As the next attempt at my catch-up posting from past travels, I thought I’d go with London from my Chinese New Year trip in 2018.
I love London. Looking past all the recent issues with Brexit and various other problems the UK has been dealing with, London continues to be a brilliant city. Like other world-class cities, it has a ridiculously long history behind it that you can actually feel as you walk around the streets. It also has so many other things that I feel are important in life: world class museums and art galleries; right proper pubs; a plethora of bookstores of all shapes, sizes and subject matter; a healthy motorcycle culture. There are more I could likely mention but the point has been made, I reckon.
Let’s not forget that there are plenty of things to do and places to go that are outside the main city limits. Day trips are easy to do either via the general metro system, which is very extensive, or by hopping a train. I went to Royal Tunbridge Wells in Kent on one day. I had been told it was an old town outside of London well worth seeing. Me being me, there was also a literary link involved: one of my favourite bookshops of rare volumes had moved out there from London. Adrian Harrington set up shop in the top floor of Hall’s Bookshop, who have been in the book business since 1898.
For those who have seen my previous post about my trip to the Netherlands in January, you may remember I mentioned being really excited about a treasure trove of Kelmscott Press books at the Meermanno Book Museum in The Hague. Well, my second day trip was out to Hammersmith where William Morris created the Kelmscott Press. Seeing (and being able to actually touch) the actual printing press where those books were created was pretty exciting. I know, I’m sure some reading this are shaking their heads, wondering “what?”. Like many things in life, you either get it, or you don’t. I won’t bother trying to make a convincing argument. For a bibliophile, it’s a big deal.
One final thing made this trip to London quite special. No, I’ll head you off there, it doesn’t involve books. Well, not directly. It does involve motorbikes and booze, though. Not at the same time. That would be foolish. With absolutely no preplanning, my brother and I were in London at the same time! Neither of us knew about the other’s travel plans until the last minute. He and my sister-in-law and another couple were in London on a weekend layover on their way back to Canada from Israel. The ladies had timed it in order to take in some of the London Fashion Week that was going on. So, the lads were left to fend for themselves. This being my brother’s first time in London, his one stipulation was that we head to a proper British pub for dinner. It was a Sunday, so this worked out perfectly for the traditional Sunday roast. After spending some time tromping about Spitalfields and heading to The Bike Shed (for the aforementioned motorbikes) I took him and the other lad left behind due to Fashion Week to the requested “proper British pub”. I had done a great deal of research and wanted to find something that was traditional and kind of in the middle of where their hotel was and where I was staying near Russell Square. I found the Lamb and Flag; a Georgian era (1714 – 1830-7. The exact end date seems to be a bit hazy) public house that was once the haunt of Charles Dickens (hence the tenuous link to literature) and bare knuckle fighting. Thankfully that last bit wasn’t in evidence that night. Food was et, drink was drunk and laughs were had. A good introduction for my brother to London.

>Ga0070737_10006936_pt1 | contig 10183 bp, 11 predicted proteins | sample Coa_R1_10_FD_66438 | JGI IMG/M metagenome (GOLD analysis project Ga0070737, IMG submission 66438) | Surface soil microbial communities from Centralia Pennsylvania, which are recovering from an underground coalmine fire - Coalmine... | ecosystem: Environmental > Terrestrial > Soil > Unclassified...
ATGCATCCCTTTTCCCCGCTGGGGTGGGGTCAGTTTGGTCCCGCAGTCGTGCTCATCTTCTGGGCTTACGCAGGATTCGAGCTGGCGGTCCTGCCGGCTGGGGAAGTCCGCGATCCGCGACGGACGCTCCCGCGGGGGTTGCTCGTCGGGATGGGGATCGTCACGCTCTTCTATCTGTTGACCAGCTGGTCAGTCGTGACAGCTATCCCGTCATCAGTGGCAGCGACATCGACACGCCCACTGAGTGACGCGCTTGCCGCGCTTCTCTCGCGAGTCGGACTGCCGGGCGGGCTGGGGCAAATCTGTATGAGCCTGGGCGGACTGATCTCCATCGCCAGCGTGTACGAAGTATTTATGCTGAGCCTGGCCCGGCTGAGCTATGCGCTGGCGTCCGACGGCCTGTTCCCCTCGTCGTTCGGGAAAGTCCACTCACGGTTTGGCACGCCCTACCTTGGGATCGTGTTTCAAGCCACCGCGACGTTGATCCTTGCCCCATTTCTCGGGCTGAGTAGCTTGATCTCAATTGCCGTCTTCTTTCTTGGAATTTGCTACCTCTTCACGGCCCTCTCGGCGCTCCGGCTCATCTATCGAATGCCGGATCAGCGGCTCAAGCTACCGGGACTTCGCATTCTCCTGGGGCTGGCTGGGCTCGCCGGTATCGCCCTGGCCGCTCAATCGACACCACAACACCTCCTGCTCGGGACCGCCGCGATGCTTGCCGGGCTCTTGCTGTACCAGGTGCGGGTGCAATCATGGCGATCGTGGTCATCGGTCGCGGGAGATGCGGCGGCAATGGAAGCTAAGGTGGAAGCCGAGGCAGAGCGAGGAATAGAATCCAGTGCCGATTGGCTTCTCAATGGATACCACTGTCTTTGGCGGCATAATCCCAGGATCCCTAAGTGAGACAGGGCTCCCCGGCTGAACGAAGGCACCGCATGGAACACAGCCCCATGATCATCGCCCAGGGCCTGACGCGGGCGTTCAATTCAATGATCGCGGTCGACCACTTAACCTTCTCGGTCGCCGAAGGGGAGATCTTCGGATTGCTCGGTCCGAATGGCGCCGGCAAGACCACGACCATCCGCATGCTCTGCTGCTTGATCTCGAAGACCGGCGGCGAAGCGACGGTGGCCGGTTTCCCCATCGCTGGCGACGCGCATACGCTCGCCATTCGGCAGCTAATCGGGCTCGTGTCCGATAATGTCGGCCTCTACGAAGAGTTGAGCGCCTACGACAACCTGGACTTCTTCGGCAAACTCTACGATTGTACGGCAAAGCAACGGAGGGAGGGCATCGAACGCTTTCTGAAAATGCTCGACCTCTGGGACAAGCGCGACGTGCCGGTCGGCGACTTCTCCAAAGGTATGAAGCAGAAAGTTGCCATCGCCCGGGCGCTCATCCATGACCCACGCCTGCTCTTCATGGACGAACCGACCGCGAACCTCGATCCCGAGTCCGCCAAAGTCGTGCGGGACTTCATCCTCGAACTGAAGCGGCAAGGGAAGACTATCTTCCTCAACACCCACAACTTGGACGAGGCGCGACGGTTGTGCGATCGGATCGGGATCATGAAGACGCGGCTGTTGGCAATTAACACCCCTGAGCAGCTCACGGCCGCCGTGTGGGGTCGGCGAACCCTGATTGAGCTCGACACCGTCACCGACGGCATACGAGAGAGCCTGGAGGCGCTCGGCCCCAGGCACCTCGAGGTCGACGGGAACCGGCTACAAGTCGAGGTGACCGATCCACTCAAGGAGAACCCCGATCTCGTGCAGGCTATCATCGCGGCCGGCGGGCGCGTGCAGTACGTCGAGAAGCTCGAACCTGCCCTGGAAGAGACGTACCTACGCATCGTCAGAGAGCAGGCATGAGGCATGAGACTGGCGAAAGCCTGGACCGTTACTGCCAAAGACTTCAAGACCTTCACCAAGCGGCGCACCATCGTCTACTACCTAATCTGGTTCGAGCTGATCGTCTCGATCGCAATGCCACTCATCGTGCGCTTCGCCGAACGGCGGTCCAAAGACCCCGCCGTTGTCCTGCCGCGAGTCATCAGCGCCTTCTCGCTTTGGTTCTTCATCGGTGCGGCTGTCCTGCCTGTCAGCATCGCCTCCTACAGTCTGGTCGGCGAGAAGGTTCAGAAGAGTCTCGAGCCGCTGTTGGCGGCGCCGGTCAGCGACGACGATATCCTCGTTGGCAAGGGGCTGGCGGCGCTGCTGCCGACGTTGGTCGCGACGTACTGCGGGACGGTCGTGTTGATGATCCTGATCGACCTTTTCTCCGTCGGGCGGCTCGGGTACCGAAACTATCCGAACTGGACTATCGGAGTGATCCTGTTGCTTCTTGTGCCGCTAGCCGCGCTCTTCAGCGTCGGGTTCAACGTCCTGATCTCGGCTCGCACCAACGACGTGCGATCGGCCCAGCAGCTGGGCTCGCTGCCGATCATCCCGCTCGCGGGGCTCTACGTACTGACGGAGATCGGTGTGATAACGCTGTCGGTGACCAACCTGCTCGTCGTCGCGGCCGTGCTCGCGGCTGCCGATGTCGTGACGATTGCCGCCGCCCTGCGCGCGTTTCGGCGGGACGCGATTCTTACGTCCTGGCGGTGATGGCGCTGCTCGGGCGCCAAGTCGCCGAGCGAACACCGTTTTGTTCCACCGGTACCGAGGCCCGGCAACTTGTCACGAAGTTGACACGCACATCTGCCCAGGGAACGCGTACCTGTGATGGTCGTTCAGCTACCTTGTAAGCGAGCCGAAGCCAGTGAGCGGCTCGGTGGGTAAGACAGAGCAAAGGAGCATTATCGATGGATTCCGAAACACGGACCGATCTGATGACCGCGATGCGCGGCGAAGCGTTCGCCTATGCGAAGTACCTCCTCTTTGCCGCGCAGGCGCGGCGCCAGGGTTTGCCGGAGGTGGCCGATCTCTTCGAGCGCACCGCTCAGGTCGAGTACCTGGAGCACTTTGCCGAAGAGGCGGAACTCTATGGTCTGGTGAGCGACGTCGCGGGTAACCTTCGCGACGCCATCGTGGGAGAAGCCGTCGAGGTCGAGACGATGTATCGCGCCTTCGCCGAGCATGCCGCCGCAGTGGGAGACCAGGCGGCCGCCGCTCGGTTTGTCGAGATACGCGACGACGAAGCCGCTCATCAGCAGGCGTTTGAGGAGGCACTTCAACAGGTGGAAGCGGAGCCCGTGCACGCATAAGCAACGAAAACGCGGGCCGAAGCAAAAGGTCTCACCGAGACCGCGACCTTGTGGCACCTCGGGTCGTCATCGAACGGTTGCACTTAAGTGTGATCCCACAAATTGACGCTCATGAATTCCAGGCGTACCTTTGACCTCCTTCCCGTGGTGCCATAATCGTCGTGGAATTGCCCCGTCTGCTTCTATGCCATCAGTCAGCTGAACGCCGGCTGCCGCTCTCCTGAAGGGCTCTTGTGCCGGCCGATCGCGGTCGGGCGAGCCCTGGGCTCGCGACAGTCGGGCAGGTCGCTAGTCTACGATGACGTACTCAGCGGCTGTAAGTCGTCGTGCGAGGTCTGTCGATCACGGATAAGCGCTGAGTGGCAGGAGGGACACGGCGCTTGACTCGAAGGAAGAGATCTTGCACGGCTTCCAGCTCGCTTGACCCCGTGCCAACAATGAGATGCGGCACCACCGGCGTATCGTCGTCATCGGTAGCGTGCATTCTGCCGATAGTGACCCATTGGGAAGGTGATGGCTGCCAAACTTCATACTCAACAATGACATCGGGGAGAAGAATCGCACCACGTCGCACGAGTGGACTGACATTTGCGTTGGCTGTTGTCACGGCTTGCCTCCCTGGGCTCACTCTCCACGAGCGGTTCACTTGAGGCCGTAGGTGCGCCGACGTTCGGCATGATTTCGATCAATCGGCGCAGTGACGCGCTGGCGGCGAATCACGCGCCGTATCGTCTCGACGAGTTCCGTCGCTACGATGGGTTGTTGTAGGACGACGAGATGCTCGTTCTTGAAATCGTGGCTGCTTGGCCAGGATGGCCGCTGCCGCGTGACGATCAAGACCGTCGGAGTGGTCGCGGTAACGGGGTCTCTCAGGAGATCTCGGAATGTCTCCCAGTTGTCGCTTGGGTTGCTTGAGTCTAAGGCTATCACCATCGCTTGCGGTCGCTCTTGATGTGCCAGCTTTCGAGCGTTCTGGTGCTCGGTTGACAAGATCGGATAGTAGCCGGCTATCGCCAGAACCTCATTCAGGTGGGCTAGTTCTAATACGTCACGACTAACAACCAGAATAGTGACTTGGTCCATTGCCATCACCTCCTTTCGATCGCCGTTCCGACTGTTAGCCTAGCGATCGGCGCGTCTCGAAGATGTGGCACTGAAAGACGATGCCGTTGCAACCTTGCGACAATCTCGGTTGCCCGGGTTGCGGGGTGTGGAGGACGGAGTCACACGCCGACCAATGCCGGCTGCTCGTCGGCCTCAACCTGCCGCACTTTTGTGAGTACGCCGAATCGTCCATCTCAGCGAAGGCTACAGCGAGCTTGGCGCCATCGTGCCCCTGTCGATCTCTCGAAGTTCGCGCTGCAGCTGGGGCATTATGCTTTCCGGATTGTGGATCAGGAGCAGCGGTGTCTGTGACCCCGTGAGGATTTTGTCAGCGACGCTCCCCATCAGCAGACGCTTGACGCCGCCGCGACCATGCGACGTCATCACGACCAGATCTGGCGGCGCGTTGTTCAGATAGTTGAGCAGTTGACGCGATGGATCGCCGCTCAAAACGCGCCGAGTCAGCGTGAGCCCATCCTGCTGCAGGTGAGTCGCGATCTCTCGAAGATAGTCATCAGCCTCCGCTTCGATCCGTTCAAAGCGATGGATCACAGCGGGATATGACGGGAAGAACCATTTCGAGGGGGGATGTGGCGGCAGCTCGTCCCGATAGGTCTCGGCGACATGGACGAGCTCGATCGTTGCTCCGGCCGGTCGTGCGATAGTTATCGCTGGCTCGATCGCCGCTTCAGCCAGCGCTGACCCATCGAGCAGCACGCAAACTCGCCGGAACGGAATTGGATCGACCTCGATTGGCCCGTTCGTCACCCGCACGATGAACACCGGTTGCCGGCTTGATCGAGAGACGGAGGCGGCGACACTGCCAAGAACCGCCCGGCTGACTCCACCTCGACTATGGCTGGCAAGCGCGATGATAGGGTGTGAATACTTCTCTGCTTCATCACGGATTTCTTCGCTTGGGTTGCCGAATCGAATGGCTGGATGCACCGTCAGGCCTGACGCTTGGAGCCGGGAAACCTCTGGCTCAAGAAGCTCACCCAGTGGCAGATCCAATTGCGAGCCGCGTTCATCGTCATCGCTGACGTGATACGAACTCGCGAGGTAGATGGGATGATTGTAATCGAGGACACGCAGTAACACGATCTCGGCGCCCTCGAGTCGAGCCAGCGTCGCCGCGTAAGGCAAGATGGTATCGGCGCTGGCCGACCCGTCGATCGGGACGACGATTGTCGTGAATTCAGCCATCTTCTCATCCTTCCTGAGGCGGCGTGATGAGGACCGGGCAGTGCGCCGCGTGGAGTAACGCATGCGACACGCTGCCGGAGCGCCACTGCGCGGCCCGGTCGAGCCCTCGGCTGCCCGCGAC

I’ll let the photos tell the remainder of the tale.